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Suspiria de Profundis
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The Suspiria is a collection of prose poems, or what De Quincey called “impassioned prose,” erratically written and published starting in 1854. Each Suspiria is a short essay written in reflection of the opium dreams De Quincey would experience over the course of his lifetime addiction, and they are considered by some critics to be some of the finest examples of prose poetry in all of English literature.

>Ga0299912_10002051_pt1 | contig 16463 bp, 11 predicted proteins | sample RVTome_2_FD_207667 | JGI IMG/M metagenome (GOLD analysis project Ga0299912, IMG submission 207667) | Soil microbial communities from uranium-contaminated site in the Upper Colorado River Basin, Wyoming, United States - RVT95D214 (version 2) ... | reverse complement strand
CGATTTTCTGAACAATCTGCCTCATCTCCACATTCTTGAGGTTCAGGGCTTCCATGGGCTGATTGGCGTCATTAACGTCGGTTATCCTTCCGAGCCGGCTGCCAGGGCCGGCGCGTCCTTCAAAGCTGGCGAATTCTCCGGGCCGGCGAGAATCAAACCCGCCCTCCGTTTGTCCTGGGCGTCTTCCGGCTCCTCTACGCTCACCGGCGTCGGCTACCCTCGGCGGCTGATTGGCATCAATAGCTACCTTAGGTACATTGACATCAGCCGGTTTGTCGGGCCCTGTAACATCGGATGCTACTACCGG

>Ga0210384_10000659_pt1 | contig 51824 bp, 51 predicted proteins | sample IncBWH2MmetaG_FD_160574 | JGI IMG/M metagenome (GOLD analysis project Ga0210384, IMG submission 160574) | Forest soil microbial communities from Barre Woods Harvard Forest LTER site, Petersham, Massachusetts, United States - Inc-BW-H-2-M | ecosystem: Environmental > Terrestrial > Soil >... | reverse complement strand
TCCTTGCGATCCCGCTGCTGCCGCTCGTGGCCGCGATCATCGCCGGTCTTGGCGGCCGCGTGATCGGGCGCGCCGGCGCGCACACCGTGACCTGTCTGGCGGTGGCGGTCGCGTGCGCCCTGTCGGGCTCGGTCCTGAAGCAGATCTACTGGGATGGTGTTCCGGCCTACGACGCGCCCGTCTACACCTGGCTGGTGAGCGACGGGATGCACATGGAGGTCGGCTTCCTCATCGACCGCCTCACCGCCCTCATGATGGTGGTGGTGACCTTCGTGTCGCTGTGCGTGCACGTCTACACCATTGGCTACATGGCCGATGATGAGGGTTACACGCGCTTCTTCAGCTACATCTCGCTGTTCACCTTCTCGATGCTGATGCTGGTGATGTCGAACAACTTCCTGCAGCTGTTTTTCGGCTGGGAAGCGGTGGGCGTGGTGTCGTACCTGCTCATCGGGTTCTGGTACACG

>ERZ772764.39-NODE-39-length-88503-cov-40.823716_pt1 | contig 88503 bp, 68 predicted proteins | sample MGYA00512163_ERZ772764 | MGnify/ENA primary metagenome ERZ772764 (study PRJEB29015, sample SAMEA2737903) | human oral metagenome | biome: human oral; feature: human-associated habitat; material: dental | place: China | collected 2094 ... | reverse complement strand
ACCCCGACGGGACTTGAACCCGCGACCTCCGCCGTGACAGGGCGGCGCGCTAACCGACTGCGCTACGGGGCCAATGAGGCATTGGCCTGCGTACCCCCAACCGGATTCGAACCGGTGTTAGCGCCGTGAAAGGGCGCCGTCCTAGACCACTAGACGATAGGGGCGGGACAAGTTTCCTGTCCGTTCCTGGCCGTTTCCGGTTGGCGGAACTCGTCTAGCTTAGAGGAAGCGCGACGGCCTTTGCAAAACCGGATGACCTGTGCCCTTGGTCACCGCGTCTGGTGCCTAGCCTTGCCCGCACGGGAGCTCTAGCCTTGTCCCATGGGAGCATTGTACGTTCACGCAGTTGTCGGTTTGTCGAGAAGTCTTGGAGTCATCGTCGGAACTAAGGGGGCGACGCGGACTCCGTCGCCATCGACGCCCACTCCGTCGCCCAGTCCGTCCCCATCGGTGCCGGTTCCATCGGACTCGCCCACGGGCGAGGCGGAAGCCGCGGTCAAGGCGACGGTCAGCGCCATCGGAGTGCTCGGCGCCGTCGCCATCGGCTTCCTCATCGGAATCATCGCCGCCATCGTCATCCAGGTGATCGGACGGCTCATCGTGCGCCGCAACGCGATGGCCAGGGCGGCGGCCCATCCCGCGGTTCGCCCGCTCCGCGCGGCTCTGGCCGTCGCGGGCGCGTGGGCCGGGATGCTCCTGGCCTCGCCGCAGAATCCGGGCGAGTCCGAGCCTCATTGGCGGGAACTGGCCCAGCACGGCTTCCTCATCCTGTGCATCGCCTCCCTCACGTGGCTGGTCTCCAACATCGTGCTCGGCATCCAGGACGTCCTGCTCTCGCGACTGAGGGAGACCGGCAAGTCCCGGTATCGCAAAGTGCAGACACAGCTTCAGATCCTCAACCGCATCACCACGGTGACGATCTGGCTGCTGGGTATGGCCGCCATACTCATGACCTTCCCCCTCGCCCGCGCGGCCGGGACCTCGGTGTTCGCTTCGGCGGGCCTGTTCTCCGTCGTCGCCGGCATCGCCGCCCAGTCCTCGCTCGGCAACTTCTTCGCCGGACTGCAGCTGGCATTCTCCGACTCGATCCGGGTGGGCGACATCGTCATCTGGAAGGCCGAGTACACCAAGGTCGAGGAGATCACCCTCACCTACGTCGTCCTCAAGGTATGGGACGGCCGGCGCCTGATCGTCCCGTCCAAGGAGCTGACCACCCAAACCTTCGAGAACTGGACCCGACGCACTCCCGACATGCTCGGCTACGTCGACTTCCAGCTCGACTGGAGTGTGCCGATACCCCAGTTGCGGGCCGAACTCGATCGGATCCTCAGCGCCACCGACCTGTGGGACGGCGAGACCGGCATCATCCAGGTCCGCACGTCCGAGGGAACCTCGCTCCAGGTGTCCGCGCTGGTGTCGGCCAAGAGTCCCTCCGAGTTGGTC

De Quincey originally planned them as a sequel of sorts to his Confessions of an English Opium-Eater, but the first set was published separately in Blackwood’s Magazine in the spring and summer of that 1854. De Quincey then published a revised version of those first Suspiria, along with several new ones, in his collected works. During his life he kept a master list of titles of the Suspiria he planned on writing, and completed several more before his death; those that survived time and fire were published posthumously in 1891.
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